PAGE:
Don’t know when it officially kicked in, but it appears this new boxing wave is real. Because some initial plans fell through last Saturday, I thought I could roll to the Barclays Center and catch the Danny Garcia-Lamont Peterson matchup at the Premier Boxing Champions event, but nahhh. Last seat available was an obstructed view in the back of the back.
Wouldn’t be surprised if that scenario is repeated next weekend, April 25, at Madison Square Garden, as we have a potential real life “Rocky” story, except in this case, the heavyweight champ is white (Vladimir Klitschko) and the spirited challenger from Philadelphia is Black (Bryant Jennings). This flurry of activity leads into possibly the most anticipated—definitely the most lucrative—prizefight in history, going down May 2 at the MGM Grand in Las Vegas: Mayweather versus Paquiao.
Crazy how all this falls in line in historical terms. Thirty years ago on April 15, one of the biggest fights of that year was to go down. When the night was concluded, one of the greatest bouts ever had occurred. “Marvelous” Marvin Hagler and Thomas “The Hitman” Hearns collided for what was originally called “The Fight” and was later dubbed “The War.” Either title was befitting. There was no love lost between the two combatants, and both wanted to be the absolute best. That feeling was the sole fuel of the match, and the world couldn’t wait to see it.
We didn’t have cable in the Bronx, so closed-circuit TV was my only option. I knew there was a live undercard, so I bagged a ticket in the Blue section of the Garden, way in advance to assure entry. Wise investment. That was my first time being in a place with that much electric energy. Boos and hisses were loudly directed at the fighters by the opposing fans, as if the fighters could hear them 3,000 miles away. As loud as it was, maybe they could.
Come to think of it, though, those fighters on that night probably didn’t even hear the filled-to-capacity audience that had gathered at Caesars Palace in Las Vegas. Straight tunnel vision as they locked onto each other. The consensus among the fans was whoever landed the first big punch would have his hands raised in victory.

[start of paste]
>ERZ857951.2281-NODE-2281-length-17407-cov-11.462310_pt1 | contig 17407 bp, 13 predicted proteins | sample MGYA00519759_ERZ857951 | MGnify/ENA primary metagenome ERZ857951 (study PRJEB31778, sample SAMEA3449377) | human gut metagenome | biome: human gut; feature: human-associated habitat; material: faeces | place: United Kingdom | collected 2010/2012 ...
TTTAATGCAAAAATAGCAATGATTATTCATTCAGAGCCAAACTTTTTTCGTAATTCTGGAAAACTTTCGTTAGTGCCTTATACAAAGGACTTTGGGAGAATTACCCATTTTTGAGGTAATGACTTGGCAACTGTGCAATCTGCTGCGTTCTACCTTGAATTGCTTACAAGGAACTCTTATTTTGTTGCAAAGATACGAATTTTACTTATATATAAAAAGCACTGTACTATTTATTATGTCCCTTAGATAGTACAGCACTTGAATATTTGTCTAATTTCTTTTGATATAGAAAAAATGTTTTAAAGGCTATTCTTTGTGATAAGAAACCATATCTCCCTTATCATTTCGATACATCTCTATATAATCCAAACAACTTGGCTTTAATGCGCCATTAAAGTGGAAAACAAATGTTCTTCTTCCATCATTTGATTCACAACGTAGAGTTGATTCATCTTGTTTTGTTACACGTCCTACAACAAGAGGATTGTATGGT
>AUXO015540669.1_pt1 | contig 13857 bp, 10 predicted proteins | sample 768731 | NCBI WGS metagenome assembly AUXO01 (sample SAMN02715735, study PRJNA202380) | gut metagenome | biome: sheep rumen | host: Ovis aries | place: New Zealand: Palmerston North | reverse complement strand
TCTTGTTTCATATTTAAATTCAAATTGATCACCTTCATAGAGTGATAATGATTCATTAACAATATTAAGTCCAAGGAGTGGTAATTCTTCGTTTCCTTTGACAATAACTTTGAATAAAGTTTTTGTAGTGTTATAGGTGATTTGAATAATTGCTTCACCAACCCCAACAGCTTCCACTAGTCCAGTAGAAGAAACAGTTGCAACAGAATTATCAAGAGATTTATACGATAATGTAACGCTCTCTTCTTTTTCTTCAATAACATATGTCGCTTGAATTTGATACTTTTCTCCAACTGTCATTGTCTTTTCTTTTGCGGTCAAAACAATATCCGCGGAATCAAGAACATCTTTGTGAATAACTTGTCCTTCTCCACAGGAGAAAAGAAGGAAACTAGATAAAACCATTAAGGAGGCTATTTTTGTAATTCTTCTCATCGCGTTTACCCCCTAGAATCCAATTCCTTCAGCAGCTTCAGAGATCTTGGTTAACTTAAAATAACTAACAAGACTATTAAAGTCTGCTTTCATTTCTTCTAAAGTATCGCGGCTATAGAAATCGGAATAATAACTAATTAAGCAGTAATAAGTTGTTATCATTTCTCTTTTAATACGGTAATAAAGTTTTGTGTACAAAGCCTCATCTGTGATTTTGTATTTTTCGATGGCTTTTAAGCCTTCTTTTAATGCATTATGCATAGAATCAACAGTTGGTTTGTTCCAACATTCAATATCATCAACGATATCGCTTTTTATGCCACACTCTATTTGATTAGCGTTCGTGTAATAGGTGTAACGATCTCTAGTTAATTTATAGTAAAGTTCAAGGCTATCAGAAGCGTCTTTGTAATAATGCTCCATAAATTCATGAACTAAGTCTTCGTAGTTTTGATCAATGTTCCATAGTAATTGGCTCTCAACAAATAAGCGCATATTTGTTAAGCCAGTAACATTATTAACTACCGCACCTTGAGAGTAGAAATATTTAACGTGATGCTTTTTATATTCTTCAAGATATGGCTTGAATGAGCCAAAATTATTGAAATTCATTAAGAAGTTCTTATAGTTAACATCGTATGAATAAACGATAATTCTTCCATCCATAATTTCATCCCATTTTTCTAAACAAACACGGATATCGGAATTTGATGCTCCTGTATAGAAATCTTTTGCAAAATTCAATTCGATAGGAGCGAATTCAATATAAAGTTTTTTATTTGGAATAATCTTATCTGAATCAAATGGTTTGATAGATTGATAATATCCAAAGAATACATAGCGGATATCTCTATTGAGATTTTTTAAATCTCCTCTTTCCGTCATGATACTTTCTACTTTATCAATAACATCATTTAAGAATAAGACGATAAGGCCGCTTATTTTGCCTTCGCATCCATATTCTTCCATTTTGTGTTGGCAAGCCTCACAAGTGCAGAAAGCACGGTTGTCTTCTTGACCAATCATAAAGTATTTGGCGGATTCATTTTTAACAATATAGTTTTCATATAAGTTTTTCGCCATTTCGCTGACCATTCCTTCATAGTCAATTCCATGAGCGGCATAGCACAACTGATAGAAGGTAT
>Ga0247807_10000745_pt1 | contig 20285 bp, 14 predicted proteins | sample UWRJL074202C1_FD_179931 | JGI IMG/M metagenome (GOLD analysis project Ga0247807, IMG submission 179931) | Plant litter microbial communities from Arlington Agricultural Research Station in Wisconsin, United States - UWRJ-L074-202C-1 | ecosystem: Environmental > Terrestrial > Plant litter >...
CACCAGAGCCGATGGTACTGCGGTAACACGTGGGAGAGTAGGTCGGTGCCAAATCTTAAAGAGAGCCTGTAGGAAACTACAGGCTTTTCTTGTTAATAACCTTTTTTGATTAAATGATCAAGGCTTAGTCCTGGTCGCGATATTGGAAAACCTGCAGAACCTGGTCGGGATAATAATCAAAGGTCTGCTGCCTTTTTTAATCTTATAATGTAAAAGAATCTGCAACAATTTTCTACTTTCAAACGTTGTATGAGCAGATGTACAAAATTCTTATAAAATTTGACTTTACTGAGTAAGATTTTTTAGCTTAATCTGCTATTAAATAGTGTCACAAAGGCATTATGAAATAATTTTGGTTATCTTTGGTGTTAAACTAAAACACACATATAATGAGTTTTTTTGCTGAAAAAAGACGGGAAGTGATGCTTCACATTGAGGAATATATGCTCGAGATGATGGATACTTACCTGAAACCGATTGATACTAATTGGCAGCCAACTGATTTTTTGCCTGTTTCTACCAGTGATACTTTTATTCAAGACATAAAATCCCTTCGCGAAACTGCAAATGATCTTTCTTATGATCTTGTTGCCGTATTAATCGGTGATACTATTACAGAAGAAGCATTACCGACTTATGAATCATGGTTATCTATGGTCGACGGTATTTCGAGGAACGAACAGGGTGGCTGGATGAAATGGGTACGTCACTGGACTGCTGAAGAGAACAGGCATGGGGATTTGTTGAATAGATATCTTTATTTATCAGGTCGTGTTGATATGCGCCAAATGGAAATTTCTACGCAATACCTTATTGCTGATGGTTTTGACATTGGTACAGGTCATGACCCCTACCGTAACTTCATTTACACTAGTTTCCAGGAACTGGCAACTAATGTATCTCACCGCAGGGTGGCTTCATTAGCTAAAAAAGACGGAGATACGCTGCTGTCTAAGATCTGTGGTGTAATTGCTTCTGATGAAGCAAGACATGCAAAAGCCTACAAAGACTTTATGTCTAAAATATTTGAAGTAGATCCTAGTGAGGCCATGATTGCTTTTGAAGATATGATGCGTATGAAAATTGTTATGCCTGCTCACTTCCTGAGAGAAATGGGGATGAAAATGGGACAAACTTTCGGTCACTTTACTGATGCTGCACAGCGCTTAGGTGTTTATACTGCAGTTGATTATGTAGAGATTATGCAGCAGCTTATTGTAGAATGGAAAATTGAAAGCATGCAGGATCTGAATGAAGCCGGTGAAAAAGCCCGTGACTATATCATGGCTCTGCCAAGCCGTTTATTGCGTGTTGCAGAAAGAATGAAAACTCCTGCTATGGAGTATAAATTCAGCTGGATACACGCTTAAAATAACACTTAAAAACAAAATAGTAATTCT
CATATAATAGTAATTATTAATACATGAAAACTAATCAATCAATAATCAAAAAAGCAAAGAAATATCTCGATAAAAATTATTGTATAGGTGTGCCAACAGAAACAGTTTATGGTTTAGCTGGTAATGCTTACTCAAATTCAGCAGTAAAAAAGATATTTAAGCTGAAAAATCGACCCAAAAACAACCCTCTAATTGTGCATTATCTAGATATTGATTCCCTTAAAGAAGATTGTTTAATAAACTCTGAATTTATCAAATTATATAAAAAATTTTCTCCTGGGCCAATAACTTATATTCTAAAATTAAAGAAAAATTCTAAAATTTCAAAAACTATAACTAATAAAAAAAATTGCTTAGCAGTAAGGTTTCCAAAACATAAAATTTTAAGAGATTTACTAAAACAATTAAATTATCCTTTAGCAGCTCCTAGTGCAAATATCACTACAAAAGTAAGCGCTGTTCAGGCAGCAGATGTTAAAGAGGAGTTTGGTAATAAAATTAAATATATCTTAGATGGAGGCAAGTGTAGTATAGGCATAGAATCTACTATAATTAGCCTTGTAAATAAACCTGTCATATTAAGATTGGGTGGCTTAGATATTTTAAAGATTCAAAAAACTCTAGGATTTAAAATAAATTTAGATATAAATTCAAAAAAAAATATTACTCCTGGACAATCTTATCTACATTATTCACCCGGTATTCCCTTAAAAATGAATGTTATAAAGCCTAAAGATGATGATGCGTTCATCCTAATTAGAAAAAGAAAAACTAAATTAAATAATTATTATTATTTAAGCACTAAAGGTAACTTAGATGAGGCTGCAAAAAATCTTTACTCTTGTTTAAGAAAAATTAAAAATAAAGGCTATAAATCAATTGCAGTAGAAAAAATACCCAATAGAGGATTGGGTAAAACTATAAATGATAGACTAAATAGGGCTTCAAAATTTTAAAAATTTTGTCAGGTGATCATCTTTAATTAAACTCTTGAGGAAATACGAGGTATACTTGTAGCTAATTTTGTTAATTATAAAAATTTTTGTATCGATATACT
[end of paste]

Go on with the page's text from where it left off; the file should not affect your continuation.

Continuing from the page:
We got that theory dismissed early in Round 1. Hearns lands a big right and Hagler is frozen for a second. Hearns’ fans go, “Oohhhhh …We got him” It was with good reason they’d believe that. The best description of his dream-inducing, one-punch, right-cross, knockout power and lethal combinations would come later in a chorus from DMX, who would chant years later, “Stop, drop. Shut ‘em down, open up shop.” That was the formula if Hearns hurt you. If you weren’t put to sleep with the big right hand, there was no way you could survive the thunder of the forthcoming volley.
Hagler not only survived but also flourished. He had to. He was victimized by the political aspects of boxing before and the fate of his blood, sweat and fears were going to be taken into his own hands, literally.
In Round 3, with the referee threatening to stop the fight in Hearns’ favor after a severe cut appeared on Hagler’s face, Marvelous Marvin channeled his fears through his two right crosses to the chin of Hearns. Clearly defeated, the proud Hearns wouldn’t allow Hagler to say that he was down for the count. He stumbled to his feet before the 10 count.
Those brutal and violent 8 minutes provided a beautiful insight into the human spirit and inadvertently provided a life lesson. At some point, adversity has to be faced and fought. Let’s hope the event taking place May 2 provides a similar lesson.
Over and out. Holla next week. Until then, enjoy the nightlife.